Roku (http://www.roku.com), makers of the Roku streaming player, has introduced its new product lineup. With up to 1080p HD streaming support and Instant Replay, the new players are shipping immediately at prices starting from US$59.99.
All models feature high-definition playback as well as support for older, standard definition TVs. There are three new Roku models: the entry-level Roku HD at $59.99; the Roku XD with Wireless-N and 1080p, and the top-of-the-line Roku XDS, which adds dual-band wireless technology and extensive connectivity options for home entertainment systems.
All Roku players deliver a large collection of streaming entertainment available for the TV, including over 100,000 movies and TV shows from Netflix and Amazon; Video On Demand; live and on-demand baseball from MLB.TV; music from Pandora, MP3tunes, MOG, and RadioTime; photo and video sharing from Flickr and Facebook; plus news and entertainment from thousands of sources around the world.
The $59.99 Roku HD streams video in high-definition at up to 720p, and features built-in wireless and Ethernet for broadband connectivity anywhere in the home. The small Roku HD is only one inch tall and less than five inches wide. A composite A/V cable is included so that it can connect to virtually any TV, including standard definition models. An HDMI port enables HD playback on HDTVs.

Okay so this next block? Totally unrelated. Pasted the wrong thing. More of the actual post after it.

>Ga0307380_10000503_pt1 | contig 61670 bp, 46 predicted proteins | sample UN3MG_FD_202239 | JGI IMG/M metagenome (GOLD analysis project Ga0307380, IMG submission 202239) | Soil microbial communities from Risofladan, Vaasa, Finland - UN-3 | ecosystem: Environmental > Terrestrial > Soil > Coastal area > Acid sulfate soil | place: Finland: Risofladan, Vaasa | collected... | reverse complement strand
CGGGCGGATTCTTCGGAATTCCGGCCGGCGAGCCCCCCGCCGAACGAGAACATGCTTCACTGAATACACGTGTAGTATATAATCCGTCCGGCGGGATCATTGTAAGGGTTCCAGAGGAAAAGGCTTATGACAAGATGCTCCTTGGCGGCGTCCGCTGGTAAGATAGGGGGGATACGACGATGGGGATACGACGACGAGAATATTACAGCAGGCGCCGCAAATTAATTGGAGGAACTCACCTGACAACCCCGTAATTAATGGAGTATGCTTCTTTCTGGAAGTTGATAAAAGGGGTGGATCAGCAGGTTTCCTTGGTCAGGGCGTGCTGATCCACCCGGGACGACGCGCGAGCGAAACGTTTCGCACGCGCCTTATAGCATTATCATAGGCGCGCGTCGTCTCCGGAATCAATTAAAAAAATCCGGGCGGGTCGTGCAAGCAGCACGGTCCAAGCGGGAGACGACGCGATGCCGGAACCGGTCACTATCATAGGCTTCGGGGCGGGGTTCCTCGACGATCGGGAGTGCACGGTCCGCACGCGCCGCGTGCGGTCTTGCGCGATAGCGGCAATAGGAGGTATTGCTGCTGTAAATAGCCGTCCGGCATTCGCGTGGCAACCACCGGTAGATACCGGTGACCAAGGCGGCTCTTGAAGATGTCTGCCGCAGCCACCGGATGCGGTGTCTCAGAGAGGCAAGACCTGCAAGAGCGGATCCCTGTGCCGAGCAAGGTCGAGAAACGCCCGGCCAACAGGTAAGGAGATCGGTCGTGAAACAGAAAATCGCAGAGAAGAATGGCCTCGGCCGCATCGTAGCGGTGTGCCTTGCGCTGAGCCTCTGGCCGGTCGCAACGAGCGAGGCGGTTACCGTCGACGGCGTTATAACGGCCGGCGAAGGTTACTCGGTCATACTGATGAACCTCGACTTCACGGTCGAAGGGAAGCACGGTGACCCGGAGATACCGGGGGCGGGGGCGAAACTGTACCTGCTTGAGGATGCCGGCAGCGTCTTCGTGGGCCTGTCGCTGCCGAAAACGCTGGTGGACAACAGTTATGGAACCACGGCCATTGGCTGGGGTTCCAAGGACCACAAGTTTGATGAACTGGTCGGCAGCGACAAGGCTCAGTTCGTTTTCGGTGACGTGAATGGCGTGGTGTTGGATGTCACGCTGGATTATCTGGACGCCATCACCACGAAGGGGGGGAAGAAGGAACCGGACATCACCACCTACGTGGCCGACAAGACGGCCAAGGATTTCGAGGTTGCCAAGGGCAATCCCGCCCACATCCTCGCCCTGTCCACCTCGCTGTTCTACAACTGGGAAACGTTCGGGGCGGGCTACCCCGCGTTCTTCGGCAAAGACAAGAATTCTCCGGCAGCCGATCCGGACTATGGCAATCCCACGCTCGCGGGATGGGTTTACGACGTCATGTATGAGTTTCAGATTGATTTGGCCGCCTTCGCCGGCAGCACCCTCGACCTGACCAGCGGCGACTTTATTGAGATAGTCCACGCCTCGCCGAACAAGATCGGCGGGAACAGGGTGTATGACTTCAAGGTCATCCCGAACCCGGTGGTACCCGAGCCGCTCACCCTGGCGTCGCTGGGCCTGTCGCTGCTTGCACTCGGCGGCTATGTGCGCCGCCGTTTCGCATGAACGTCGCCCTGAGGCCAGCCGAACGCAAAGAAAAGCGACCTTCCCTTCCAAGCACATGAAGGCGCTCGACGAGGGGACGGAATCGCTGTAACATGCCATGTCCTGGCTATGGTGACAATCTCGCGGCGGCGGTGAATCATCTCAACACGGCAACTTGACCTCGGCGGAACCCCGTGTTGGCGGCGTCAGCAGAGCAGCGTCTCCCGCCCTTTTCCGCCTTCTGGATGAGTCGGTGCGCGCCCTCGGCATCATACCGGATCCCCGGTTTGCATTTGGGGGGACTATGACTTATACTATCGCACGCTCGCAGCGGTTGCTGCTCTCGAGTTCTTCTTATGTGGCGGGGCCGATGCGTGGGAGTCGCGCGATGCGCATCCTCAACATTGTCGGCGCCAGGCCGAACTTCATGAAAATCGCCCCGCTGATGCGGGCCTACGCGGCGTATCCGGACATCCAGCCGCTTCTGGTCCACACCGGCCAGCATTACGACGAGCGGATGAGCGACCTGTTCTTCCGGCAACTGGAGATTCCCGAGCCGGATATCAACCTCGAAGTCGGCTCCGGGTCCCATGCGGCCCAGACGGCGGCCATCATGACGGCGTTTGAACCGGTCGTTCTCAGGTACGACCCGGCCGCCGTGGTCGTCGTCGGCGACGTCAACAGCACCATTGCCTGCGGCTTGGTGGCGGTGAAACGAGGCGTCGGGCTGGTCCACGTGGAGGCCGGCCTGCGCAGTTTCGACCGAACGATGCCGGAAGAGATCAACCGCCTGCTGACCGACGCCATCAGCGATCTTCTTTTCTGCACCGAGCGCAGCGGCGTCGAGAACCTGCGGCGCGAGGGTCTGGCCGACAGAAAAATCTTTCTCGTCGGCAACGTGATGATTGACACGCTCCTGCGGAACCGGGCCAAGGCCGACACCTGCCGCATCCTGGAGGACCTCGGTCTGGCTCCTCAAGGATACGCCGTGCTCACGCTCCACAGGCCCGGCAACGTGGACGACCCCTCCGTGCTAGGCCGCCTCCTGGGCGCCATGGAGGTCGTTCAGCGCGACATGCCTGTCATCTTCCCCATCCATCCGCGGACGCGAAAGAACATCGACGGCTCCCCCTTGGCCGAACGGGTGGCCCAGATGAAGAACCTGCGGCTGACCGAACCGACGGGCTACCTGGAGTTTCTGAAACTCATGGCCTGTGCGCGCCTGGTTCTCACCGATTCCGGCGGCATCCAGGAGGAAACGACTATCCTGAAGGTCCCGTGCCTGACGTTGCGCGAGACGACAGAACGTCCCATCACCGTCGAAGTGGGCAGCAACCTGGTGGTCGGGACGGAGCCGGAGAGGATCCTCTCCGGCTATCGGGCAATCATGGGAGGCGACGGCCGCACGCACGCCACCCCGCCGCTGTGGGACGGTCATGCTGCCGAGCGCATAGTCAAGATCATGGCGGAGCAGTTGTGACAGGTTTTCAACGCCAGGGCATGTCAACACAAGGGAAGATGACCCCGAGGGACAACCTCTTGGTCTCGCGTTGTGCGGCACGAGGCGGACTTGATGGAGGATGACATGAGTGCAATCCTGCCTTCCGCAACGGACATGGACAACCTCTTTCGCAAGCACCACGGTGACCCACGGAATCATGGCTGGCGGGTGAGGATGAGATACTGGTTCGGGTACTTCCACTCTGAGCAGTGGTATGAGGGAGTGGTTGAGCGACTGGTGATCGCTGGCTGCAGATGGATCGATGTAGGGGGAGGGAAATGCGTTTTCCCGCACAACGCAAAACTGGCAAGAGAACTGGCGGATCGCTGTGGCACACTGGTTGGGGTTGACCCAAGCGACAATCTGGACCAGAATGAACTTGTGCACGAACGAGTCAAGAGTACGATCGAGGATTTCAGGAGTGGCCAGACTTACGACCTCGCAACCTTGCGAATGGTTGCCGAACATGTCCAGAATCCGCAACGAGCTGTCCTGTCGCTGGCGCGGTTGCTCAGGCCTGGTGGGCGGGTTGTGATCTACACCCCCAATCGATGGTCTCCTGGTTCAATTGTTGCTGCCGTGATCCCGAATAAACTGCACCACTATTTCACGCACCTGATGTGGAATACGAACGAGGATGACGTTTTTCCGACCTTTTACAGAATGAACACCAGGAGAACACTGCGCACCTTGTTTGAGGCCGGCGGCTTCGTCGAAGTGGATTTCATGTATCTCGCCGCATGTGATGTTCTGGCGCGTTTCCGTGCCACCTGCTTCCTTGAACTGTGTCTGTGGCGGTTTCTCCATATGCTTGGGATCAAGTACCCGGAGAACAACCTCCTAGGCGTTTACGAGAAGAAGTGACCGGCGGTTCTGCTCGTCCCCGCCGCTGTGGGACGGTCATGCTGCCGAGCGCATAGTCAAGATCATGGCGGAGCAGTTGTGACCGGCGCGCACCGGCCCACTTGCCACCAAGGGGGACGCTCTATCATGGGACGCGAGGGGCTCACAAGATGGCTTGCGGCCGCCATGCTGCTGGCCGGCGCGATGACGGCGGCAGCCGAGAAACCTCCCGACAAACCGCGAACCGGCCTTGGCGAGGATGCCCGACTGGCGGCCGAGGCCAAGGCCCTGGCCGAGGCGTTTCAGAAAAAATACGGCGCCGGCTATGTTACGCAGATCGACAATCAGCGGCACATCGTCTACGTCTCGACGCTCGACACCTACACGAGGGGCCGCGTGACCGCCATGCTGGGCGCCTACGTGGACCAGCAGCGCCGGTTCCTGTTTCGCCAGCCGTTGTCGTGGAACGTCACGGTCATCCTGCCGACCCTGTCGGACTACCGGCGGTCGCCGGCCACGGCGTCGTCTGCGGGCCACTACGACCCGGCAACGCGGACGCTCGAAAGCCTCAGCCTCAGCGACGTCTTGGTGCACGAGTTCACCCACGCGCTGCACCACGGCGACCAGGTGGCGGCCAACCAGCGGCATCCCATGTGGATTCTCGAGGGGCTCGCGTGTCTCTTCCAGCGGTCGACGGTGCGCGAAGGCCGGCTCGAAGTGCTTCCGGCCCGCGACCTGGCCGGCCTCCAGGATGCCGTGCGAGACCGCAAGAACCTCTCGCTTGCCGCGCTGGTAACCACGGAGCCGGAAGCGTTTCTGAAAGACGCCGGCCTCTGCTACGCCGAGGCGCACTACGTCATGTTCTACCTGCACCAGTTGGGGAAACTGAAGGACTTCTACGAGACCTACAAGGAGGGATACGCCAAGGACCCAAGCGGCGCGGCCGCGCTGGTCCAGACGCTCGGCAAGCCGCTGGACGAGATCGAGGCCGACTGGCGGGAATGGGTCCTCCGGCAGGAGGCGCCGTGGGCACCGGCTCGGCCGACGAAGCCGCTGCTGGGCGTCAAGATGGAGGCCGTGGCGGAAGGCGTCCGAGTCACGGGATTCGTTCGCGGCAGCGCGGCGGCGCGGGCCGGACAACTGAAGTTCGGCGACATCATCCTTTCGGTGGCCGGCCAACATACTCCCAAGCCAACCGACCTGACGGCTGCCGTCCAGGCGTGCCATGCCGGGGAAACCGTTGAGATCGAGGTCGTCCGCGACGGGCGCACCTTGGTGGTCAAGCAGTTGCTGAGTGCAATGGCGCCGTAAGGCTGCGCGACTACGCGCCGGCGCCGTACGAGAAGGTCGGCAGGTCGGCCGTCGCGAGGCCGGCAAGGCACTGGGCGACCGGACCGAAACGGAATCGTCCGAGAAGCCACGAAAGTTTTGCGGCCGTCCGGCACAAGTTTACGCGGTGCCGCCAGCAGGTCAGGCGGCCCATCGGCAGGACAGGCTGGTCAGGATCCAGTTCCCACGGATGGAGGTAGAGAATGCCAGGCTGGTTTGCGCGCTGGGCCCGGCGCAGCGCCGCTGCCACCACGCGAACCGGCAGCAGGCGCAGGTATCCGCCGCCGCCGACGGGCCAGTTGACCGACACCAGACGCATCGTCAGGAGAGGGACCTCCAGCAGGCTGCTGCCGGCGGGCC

The new Roku XD ($79.99) and XDS ($99.99) models deliver the next level of streaming performance, with 1080p HD support (delivered over HDMI) and extended-range Wireless-N. In addition, the XDS model features dual-band Wireless-N technology, component video output, optical audio output, and a USB port. Over USB, customers will be able to play stored music, photos, and up to 1080p video using a USB playback channel, available as a free upgrade to XDS owners (expected to be available in November 2010).
Anthony Wood, founder and CEO of Roku, says that both XD and XDS models also feature an industry first in streaming devices for the TV: a Instant Replay button on the remote, enabling the viewer to skip back in seveb-second increments without having to wait for a rebuffering delay.